2. There are lots of personalized books out there, but my sister Christina gave my son this one, which he has loved since age two, when he first learned to identify his name. It’s great practice for them to start finding their own names!
4. Learning the alphabet song is also helpful.
5. Not a book, but there are many products which help teach letter sounds if used intentionally, such as this set.
For an emergent-beginning reader who is consolidating their concept of word, and beginning to recognize repeated words, or reread memorized texts:
1. No David! Series by David Shannon.
2. Goodnight Gorilla by Peggy Rathmann.
3. Out! By Arree Chung.
4. Big Cat and Pig Has a Plan by Ethan Long. (These also have some phonics practice opportunities.)
For an emergent-beginning reader who needs work on phonics skills (e.g. sounding out BAT, B…A…T):
2. Reading A-Z (including Raz Kids and iPad apps) and Starfall (and ipad apps) are my favorite digital resources.
3. I bought a set from this company as a gift to my son’s Montessori class.
For a beginning reader who has a solid phonics foundation and is also working on sight words (approx. Guided Reading Levels C-G):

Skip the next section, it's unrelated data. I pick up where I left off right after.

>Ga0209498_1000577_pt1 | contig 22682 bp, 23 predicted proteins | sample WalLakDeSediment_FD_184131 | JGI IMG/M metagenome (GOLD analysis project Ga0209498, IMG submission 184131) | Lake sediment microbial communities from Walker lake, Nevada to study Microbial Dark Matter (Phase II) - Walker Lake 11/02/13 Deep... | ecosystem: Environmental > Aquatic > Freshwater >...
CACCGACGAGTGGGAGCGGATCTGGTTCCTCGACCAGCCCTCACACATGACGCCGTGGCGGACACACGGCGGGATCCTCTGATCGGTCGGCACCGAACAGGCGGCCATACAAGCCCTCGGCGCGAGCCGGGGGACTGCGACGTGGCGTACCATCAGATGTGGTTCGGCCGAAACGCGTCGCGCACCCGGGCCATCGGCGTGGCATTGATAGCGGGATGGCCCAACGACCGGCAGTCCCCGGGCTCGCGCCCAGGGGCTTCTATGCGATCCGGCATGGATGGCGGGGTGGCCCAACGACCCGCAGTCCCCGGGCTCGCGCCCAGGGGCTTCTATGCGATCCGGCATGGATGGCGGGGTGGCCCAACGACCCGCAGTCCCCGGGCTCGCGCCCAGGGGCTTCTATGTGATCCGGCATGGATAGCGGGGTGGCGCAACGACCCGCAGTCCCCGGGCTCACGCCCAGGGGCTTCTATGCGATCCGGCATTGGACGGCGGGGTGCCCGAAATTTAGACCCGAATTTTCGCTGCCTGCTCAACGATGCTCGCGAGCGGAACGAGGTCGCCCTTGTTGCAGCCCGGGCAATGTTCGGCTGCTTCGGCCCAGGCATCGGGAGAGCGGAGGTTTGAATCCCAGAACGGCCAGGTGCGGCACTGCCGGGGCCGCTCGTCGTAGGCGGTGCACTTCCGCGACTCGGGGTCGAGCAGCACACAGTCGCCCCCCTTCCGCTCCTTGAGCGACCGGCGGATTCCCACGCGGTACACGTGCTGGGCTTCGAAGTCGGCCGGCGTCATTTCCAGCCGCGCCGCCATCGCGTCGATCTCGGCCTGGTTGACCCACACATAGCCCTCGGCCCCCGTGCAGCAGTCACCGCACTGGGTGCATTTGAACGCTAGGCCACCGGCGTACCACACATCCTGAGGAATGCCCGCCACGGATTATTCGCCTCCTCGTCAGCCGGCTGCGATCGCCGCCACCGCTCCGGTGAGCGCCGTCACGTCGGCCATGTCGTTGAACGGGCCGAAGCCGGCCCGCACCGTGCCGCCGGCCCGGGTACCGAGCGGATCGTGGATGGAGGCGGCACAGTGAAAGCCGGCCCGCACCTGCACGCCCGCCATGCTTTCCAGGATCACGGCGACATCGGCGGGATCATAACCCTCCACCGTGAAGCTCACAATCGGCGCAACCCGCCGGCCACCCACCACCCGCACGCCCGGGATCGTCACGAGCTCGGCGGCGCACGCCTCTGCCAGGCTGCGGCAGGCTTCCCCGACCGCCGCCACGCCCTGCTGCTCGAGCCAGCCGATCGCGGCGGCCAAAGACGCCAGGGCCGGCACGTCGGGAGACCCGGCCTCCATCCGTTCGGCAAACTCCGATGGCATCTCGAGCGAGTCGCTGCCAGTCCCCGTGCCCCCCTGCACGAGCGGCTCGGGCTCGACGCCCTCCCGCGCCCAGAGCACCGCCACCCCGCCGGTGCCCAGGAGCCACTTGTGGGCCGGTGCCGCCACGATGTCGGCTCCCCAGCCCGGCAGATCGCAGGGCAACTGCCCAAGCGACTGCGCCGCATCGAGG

1. Adventures of Otto series by David Milgrim. (GRL C-E, depending on book)
2. Biscuit series by Alyssa Satin Capucilli. (GRL D-G, depending on book)
3. Go Dog Go by P.D. Eastman and The Foot Book by Dr. Seuss. (GRL E)
4. Elephant and Piggie series by Mo Willems. (GRL F-H, depending on book)
5. National Geographic Kids PREREADER series. (GRL C-F, depending on book)
For a transitional reader who is moving from “learning to read” to “reading to learn” and starting to read chapter books (approx. Guided Reading Levels H-N):
1. Fly Guy series by Tedd Arnold. (GRL H-K, depending on book; note that the Fly Guy Presents series is for more advanced readers.)
2. Duck, Duck, Porcupine series by Salina Yoon (GRL H)
3. Danny and the Dinosaur series by Syd Hoff. (GRL H)
4. Henry and Mudge series by Cynthia Rylant. (GRL I-J)
5. Little Bear series by Maurice Sendak. (GRL J)
6. Charlie and Mouse series by Laurel Snyder. (GRL J)
7. Mac and Cheese series by Sarah Weeks. (GRL J)
8. The Pigeon series by Mo Willems. (GRL J-K)
9. Fancy Nancy series by Jane O’Connor. (GRL J-M, depending on book)
10. National Geographic Kids LEVEL 1 series. (GRL L–M)
11. Mercy Watson series by Kate DiCamillo. (GRL K)